The outlook for off-street car parks – which account for about one-fifth of the estimated 34 million parking spaces across Europe – are buffeted by a trend against on-street parking in many city and town centres. In today’s digitalizing, war-for-talent economies, cities are growing fast, and municipal authorities are actively trying to make their town and city centres multi-functional and more attractive. The Norwegian capital Oslo, for example, eliminated a thousand on-street parking spaces in the city centre last June, forcing people to park their vehicles in the car parks surrounding this car-free zone.
The same dynamics that cause municipalities to reduce on-street parking spots, will also create new opportunities for owners to upgrade their parking properties by adding more functions. Car parks are increasingly becoming mobility hubs and service centres, featuring bicycle-hire points, charging stations, cleaning services and supermarkets. All this provides new sources of revenue for investors.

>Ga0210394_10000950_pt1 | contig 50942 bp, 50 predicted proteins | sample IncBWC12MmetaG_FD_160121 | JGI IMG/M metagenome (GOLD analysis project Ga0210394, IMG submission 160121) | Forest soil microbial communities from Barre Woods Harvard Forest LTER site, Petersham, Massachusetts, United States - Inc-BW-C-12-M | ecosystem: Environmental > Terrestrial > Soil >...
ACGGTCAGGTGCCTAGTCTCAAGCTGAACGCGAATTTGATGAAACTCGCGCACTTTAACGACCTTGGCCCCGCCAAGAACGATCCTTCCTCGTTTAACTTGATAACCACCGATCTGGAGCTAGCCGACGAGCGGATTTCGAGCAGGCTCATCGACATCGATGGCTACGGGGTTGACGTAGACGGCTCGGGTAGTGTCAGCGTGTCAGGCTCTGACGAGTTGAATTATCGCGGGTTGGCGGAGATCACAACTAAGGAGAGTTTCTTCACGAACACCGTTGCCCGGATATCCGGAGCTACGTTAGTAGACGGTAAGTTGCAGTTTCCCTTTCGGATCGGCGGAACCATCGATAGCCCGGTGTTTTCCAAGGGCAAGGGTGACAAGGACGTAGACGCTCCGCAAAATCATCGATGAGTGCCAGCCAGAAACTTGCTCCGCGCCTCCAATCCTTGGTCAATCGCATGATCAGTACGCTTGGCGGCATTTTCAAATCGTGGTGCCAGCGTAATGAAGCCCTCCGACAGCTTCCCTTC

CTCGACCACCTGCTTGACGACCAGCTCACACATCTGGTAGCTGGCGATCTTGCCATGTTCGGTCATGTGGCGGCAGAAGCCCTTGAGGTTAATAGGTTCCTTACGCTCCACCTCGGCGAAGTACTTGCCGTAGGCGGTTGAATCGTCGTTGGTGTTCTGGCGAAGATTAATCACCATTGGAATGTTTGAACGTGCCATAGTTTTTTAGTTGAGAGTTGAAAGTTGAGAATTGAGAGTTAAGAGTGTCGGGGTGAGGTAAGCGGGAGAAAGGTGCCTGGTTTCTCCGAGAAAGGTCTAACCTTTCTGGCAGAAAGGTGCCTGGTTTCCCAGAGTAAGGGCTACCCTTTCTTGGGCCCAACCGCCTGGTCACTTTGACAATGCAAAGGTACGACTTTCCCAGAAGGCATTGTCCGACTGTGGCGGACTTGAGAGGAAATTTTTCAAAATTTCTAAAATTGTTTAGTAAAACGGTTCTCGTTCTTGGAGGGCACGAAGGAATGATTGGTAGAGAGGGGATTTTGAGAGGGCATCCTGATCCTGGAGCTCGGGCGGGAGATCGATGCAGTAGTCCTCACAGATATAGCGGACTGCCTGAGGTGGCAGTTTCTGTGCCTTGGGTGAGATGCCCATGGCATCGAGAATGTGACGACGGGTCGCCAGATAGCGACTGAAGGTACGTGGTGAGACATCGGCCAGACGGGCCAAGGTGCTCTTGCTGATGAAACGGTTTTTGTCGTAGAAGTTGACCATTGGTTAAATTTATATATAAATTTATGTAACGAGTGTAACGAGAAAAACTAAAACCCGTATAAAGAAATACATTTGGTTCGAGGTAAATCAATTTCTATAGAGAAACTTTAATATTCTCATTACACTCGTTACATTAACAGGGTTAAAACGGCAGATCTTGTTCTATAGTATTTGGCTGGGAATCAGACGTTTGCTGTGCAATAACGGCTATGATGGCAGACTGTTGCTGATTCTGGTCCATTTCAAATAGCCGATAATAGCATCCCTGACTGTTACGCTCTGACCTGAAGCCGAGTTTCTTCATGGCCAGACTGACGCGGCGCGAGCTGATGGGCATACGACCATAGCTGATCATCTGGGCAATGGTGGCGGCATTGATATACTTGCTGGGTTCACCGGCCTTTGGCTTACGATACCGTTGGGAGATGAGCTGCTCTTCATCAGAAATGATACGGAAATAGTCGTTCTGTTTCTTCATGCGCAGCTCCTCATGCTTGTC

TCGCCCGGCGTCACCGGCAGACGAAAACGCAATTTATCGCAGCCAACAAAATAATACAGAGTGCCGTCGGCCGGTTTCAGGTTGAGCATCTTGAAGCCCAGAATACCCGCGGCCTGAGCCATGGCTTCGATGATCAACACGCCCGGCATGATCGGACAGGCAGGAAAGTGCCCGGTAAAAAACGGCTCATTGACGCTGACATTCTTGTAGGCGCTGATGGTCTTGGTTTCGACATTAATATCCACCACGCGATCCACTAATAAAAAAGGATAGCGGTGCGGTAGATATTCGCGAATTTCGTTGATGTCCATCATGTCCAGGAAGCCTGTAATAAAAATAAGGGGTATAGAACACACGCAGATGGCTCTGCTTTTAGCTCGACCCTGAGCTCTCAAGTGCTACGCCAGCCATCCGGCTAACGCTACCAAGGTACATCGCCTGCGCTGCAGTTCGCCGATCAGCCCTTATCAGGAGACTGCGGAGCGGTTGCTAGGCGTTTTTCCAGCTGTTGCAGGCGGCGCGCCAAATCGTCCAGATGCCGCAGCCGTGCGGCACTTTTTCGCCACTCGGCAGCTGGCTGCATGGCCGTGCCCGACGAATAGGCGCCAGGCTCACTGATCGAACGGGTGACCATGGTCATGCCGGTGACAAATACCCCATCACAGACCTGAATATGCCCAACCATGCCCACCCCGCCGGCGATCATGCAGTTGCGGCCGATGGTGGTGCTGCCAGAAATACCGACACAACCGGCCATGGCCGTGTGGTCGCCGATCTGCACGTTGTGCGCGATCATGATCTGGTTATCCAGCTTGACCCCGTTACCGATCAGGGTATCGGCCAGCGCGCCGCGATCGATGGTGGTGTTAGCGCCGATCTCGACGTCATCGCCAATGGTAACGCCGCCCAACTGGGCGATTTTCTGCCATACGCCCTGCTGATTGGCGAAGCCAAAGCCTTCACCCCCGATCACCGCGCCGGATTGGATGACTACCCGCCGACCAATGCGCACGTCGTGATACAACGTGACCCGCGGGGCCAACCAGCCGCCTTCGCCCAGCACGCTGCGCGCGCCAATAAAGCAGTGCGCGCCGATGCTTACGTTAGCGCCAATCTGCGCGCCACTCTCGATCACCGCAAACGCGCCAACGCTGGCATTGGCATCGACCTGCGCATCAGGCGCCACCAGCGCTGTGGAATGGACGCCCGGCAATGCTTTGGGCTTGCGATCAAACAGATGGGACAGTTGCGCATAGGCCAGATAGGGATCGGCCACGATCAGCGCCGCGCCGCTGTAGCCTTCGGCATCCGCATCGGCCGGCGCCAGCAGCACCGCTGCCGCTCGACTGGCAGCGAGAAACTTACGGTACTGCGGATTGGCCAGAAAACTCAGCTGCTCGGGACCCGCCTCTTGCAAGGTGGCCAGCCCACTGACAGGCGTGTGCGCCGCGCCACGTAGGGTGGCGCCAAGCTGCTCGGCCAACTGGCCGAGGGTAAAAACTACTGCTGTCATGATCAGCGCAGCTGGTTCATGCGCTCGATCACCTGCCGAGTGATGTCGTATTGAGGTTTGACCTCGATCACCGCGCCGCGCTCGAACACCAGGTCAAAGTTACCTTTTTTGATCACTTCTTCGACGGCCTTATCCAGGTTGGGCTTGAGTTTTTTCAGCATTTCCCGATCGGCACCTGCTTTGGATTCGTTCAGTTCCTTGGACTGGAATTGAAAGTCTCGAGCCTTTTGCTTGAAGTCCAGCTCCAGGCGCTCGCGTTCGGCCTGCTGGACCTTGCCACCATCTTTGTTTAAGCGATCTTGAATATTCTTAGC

Off-street car parks are the answer to increasing mobility and restrained on-street parking supply. Due to growth in the number of European households, the number of cars will continue to rise, despite trends such as car sharing and autonomous driving. This, together with growing demand, will result in further increases in tariffs and revenue growth over and above inflation. There is no vacancy to speak of in the sector, and the long-term risk-return profile looks strong for city locations that serve as ‘gateways’ to a wide range of destinations and functions.